The process is simple, efficient and recycles otherwise-wasted energy into a useable form.

“This study provides a simple and cost-effective technology for direct water splitting that may generate hydrogen fuels by scavenging energy wastes such as noise or stray vibrations from the environment,” the authors write in a new paper, published in the Journal of Physical Chemistry Letters. “This new discovery may have potential implications in solving the challenging energy and environmental issues that we are facing today and in the future.”

The researchers, led by UW-Madison geologist and crystal specialist Huifang Xu, grew nanocrystals of two common crystals, zinc oxide and barium titanate, and placed them in water. When pulsed with ultrasonic vibrations, the nanofibers flexed and catalyzed a chemical reaction to split the water molecules into hydrogen and oxygen.

When the fibers bend, asymmetries in their crystal structures generate positive and negative charges and create an electrical potential. This phenomenon, called the piezoelectric effect, has been well known in certain crystals for more than a century and is the driving force behind quartz clocks and other applications.

Xu and his colleagues applied the same idea to the nanocrystal fibers. “The bulk materials are brittle, but at the nanoscale they are flexible,” he says, like the difference between fiberglass and a pane of glass.

Smaller fibers bend more easily than larger crystals and therefore also produce electric charges easily. So far, the researchers have achieved an impressive 18 percent efficiency with the nanocrystals, higher than most experimental energy sources.

In addition, Xu says, “because we can tune the fiber and plate sizes, we can use even small amounts of [mechanical] noise — like a vibration or water flowing — to bend the fibers and plates. With this kind of technology, we can scavenge energy waste and convert it into useful chemical energy.”

Rather than harvest this electrical energy directly, the scientists took a novel approach and used the energy to break the chemical bonds in water and produce oxygen and hydrogen gas.

“This is a new phenomenon, converting mechanical energy directly to chemical energy,” Xu says, calling it a piezoelectrochemical (PZEC) effect.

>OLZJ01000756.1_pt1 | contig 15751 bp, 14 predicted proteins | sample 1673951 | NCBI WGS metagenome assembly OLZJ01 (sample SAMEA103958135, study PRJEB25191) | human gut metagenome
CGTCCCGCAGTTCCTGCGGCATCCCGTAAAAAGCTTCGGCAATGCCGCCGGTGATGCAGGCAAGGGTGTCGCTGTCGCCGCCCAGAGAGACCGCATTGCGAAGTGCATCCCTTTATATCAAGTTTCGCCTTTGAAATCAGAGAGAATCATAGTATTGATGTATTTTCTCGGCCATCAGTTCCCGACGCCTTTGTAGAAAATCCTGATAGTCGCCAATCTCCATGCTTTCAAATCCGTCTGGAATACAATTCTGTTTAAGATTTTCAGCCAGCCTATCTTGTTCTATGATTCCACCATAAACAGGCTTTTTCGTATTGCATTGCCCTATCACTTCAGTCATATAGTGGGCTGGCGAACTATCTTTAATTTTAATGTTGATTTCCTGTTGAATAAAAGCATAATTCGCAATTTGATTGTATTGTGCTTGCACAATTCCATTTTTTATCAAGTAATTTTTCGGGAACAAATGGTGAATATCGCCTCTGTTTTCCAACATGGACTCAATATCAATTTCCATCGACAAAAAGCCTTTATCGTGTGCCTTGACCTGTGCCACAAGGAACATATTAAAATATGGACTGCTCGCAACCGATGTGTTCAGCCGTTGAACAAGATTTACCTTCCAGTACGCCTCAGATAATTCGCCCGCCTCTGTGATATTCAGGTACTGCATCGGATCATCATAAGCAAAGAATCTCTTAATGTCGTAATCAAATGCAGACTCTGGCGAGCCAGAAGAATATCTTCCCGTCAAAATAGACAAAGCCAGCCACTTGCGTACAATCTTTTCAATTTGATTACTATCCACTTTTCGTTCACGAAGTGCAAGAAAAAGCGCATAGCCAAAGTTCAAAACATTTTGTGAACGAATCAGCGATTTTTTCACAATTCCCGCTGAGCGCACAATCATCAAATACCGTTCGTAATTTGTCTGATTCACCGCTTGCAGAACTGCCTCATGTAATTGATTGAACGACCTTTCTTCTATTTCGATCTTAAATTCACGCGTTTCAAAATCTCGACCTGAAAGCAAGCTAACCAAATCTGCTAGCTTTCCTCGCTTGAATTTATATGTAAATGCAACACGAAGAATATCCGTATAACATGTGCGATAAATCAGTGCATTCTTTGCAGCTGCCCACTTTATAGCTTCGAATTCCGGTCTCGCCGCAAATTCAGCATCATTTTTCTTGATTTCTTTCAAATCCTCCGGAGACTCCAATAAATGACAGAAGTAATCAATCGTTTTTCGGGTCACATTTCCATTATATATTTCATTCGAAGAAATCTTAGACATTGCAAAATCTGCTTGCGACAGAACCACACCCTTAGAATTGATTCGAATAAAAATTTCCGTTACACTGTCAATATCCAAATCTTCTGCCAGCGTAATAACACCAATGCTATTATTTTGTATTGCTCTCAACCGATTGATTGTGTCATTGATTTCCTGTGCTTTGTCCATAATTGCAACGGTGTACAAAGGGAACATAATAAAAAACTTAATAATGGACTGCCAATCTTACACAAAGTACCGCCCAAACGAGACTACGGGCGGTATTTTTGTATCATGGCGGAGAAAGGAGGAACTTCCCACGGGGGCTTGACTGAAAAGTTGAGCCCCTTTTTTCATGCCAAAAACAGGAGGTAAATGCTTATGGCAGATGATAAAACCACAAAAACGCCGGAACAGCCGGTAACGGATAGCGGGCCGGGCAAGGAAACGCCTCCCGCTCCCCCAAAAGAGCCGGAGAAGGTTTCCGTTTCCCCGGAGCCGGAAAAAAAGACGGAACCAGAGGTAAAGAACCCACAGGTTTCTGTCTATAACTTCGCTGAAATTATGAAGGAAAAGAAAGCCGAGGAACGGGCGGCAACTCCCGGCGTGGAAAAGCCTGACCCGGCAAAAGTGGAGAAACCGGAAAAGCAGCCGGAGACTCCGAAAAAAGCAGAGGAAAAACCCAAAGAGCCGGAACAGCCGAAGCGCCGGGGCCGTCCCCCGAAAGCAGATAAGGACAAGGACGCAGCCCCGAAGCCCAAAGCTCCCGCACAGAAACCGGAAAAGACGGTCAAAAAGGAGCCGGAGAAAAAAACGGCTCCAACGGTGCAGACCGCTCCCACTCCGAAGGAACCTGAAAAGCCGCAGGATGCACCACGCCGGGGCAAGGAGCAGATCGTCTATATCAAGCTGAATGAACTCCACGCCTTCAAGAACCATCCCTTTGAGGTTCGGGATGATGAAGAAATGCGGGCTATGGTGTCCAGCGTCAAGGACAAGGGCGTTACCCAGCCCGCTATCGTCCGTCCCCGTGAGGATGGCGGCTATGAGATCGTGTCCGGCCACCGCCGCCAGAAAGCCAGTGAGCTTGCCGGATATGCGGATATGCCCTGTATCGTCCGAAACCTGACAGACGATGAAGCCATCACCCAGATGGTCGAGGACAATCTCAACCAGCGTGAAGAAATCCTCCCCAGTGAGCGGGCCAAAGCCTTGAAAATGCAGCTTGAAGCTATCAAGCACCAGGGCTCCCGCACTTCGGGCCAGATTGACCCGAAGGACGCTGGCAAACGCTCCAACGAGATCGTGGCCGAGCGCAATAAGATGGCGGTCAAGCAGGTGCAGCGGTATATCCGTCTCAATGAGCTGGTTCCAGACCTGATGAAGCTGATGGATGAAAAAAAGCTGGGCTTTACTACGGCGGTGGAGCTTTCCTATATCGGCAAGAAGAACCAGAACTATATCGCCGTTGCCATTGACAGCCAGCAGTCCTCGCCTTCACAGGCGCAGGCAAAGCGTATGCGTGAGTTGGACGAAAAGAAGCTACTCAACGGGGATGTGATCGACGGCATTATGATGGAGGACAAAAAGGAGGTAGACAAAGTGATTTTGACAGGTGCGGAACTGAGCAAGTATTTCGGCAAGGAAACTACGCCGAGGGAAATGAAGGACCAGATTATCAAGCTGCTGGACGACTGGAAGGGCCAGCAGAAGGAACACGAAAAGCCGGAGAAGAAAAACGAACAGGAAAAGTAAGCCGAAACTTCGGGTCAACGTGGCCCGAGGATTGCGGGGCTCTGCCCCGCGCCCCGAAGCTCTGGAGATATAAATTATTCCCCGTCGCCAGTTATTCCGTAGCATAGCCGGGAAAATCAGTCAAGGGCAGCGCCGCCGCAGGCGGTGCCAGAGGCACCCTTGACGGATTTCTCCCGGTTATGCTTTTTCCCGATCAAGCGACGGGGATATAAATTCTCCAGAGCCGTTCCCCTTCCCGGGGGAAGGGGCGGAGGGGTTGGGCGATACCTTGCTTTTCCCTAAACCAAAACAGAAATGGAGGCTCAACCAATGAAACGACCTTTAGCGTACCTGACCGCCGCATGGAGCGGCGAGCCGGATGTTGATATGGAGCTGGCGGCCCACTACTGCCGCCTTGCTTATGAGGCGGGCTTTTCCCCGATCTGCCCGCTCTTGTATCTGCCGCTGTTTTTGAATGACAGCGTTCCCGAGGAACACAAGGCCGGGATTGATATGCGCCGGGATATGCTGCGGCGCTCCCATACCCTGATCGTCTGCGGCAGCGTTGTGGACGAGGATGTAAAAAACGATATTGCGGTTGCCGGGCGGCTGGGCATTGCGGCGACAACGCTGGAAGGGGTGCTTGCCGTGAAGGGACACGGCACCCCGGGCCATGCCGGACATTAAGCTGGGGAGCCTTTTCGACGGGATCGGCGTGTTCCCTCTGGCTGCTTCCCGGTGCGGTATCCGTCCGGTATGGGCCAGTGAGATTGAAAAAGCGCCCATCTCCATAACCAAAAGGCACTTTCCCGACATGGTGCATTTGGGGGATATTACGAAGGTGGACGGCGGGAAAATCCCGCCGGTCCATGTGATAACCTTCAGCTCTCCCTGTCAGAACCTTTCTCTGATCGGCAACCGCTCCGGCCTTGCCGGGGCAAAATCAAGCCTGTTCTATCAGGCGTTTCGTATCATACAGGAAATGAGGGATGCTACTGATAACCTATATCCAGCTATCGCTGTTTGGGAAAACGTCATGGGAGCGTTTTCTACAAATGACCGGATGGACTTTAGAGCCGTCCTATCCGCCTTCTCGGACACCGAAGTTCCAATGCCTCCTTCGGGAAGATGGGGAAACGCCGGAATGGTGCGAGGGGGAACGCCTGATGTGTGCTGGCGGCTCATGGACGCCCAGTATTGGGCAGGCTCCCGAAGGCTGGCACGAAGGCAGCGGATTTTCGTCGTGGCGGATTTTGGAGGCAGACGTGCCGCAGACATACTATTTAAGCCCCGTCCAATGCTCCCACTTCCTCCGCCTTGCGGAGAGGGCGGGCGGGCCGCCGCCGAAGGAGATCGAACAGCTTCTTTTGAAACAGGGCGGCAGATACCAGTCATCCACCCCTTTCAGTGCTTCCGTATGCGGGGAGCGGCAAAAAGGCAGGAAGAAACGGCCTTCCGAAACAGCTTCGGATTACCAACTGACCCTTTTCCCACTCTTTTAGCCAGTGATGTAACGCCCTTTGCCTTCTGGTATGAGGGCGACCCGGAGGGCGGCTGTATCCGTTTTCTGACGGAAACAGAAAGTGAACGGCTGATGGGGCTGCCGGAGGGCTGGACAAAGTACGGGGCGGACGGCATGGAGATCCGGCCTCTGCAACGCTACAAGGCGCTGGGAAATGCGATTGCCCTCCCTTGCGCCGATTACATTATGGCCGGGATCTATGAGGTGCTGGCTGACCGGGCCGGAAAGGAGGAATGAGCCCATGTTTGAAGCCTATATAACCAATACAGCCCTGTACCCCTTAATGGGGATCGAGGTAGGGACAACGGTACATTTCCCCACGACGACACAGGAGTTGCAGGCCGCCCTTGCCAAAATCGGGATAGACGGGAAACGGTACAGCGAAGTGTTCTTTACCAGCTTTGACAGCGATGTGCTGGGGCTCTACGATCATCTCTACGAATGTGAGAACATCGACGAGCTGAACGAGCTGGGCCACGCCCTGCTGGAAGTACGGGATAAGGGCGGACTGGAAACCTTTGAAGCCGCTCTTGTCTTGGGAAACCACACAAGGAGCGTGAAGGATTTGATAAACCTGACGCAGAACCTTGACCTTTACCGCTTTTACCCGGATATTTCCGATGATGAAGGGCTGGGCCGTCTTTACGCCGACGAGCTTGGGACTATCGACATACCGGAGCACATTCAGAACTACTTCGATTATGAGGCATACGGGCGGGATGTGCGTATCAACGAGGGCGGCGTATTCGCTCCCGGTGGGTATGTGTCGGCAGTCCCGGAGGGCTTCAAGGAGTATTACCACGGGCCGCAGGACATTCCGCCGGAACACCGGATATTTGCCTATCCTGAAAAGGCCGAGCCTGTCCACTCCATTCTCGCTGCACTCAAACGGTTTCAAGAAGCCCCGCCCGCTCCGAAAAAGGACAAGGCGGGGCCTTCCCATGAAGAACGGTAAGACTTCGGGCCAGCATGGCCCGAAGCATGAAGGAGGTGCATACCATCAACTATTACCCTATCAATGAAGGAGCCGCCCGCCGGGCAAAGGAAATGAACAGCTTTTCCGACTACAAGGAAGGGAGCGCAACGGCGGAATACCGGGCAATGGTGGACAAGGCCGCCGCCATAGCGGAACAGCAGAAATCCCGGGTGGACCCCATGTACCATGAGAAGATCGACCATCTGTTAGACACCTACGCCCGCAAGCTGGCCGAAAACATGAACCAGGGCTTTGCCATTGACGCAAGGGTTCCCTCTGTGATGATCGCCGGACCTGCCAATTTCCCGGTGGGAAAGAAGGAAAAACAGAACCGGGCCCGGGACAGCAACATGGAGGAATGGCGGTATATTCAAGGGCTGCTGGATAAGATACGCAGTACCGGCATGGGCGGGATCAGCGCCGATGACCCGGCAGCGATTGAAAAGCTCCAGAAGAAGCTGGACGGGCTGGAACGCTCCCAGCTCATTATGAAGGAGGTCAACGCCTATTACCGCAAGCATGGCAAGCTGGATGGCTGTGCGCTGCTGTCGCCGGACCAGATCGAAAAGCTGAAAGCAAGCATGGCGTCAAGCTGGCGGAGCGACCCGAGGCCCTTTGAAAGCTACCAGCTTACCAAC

The chemical energy of hydrogen fuel is more stable than the electric charge, he explains. It is relatively easy to store and will not lose potency over time.

With the right technology, Xu envisions this method being useful for generating small amounts of power from a multitude of small sources — for example, walking could charge a cell phone or music player and breezes could power streetlights.

“We have limited areas to collect large energy differences, like a waterfall or a big dam,” he says. “But we have lots of places with small energies. If we can harvest that energy, it would be tremendous.”

Huifang Xu @ University of Wisconsin – Madison

[Photo above by Orvaratli / CC BY-ND 2.0]

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Roaming Gnomes And Happy Homes

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Give That Drunk More Booze

If you want to lull a drunk into thinking you are his friend, give him more booze. So as we in the world continue to drink more oil at an alarming rate, the oil pimps in the middle east are giving us more to drink.

As with any drunk, the only one who can help them is the drunk themselves. For over 30 years we in America have sat on our hands doing little to wean our appetites for the black gold of the earth. Just when we see that our auto companies are starting to take the oil crisis serious and start to produce alternative fueled and hybrid vehicles, the bartenders in the middle east decide to buy the house a round of drinks.